From David Humphreys
On board the Postillion, Lisbon Harbour, Septr. 17th 1793.
We are now under way with a fair breeze, to go over the bar, in company with the vessel which will carry this letter.
Since my letter of yesterday we have nothing new, except an account from Spain (which is depended upon) that the Spanish Camp near Perpignan commanded by Genl. Ricardos, has been surprised by the French, and that the Spaniards have lost three thousand men in the affair.
The Portuguese Troops, who began to embark yesterday, are still embarking.
I have letters from Gibralter, which treat of the affairs of Morocco; but not of those of Algiers. By other channels, I have been informed that the Plague still rages at Algiers, insomuch that 60 Persons die of a day. The British Consul, destined for that place, is yet at Gibralter. With perfect respect & esteem, I have the honour to be, Sir, Your Most obedient & Most humble Servant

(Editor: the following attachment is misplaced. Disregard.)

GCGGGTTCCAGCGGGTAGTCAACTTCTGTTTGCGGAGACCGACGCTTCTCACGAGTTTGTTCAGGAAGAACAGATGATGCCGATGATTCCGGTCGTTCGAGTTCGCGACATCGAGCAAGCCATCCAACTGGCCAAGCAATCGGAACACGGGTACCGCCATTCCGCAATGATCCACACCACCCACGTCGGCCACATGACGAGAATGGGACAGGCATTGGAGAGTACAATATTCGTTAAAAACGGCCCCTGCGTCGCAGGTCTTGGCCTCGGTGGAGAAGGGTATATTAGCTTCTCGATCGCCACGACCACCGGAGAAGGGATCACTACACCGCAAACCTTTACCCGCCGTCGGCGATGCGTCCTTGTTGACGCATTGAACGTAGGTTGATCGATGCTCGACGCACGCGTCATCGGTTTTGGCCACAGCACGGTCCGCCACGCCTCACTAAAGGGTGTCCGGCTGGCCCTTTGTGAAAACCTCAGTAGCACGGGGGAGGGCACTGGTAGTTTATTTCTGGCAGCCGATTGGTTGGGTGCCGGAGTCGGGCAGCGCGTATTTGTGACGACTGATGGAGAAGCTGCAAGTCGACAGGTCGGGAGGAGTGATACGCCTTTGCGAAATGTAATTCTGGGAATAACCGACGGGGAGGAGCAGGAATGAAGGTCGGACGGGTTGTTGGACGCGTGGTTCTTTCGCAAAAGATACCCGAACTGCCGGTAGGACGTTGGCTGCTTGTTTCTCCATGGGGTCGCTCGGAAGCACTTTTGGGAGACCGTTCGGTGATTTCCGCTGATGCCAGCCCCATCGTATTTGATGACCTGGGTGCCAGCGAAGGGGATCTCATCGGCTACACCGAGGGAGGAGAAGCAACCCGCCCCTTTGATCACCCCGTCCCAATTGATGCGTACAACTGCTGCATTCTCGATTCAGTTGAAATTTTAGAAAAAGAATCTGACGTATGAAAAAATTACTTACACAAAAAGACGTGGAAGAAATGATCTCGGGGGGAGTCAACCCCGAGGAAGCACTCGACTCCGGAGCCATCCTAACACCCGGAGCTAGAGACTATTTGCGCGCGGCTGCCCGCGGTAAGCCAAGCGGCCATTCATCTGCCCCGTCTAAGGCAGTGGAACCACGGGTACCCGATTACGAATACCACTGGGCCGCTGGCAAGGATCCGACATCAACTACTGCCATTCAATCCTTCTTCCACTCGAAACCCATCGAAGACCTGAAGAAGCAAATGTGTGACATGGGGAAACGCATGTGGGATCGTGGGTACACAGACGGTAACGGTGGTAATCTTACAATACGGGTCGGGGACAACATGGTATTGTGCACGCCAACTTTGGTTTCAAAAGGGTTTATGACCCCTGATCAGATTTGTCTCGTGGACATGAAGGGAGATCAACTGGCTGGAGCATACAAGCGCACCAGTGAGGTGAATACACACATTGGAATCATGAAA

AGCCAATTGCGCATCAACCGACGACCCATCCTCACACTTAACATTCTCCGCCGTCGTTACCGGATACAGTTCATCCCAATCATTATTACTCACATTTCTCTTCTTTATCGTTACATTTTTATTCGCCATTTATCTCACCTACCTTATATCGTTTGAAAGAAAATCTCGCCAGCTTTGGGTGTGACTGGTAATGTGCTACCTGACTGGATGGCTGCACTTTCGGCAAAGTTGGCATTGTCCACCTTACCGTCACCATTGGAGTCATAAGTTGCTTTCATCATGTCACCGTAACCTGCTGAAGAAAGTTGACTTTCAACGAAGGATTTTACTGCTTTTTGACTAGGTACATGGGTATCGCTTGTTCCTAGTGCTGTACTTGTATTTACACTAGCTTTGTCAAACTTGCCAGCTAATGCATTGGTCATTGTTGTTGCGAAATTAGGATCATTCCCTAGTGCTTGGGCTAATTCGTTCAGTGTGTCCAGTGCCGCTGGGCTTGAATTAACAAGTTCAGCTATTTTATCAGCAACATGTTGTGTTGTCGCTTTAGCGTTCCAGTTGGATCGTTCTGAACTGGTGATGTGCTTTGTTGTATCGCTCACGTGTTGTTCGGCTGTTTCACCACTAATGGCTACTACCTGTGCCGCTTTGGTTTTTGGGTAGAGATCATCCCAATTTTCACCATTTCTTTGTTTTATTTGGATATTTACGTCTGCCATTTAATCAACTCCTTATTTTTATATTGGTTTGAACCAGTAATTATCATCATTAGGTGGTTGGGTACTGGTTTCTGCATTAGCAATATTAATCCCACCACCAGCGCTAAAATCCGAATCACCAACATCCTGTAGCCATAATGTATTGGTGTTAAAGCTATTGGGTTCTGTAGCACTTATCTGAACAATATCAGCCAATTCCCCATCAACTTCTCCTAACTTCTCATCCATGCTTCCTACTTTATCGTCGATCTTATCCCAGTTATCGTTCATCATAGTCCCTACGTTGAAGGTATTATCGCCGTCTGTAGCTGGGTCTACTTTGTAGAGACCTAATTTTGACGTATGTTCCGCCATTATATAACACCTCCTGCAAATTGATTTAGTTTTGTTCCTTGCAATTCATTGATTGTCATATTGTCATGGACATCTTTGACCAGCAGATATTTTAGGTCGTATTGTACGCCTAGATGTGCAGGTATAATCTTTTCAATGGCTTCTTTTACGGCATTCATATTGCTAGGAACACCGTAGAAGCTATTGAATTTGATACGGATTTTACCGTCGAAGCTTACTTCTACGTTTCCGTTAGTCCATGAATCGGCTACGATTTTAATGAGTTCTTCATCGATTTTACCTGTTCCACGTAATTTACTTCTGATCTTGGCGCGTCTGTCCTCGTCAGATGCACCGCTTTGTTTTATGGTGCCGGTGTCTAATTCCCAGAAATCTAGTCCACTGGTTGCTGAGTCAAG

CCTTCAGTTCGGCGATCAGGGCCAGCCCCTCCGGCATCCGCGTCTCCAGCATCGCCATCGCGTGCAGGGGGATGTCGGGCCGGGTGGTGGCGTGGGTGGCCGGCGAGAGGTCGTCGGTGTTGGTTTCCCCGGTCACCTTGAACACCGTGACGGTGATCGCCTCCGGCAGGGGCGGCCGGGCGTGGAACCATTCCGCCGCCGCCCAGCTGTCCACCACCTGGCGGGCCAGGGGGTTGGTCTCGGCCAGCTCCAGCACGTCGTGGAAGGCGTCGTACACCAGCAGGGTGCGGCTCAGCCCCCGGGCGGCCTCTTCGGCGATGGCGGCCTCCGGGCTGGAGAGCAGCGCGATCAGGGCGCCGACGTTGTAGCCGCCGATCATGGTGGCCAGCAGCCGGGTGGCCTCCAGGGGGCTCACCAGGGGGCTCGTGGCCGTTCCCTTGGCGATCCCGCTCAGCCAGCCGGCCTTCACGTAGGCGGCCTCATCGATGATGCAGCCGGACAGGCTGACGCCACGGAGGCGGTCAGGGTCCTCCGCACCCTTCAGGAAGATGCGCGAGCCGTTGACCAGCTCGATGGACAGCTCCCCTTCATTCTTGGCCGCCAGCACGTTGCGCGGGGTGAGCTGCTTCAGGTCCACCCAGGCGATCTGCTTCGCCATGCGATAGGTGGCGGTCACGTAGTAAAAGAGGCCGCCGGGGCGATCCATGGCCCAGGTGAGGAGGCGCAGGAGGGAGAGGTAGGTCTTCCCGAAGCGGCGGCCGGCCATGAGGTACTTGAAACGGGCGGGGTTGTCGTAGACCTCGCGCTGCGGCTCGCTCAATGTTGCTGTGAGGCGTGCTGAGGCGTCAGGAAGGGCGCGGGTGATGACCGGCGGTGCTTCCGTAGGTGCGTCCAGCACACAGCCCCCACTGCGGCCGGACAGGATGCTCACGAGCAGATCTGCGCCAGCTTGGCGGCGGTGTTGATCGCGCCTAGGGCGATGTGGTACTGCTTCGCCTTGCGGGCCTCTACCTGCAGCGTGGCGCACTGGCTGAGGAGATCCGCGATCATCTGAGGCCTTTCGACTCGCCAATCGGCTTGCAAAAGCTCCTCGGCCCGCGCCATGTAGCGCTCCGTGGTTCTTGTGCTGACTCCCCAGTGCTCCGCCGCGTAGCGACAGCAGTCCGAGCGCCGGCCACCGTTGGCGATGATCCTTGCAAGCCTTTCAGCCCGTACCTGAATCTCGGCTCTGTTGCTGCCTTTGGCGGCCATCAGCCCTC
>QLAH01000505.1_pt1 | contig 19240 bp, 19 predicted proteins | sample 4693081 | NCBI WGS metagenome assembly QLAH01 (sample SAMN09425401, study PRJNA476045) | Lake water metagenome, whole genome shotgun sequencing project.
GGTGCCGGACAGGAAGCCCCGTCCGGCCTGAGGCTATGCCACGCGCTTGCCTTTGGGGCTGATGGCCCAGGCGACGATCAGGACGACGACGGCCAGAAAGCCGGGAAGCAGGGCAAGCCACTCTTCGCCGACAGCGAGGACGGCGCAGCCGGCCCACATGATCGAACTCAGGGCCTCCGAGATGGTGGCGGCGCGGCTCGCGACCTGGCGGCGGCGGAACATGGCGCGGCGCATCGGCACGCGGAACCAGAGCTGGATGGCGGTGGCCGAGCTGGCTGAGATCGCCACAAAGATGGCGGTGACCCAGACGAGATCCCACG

RC (DNA: RG 59, DD); at head of text: “(No. 84.)”; at foot of text: “The Secretary of State &c. &c. &c.”; endorsed by TJ as received 18 Nov. 1793 and so recorded in SJL. Tr (Lb in same).
TJ submitted this letter to the President on 19 Nov. 1793, and Washington returned it the same day (Washington, Journal description begins Dorothy Twohig, ed., The Journal of the Proceedings of the President, 1793–1797, Charlottesville, 1981 description ends , 255).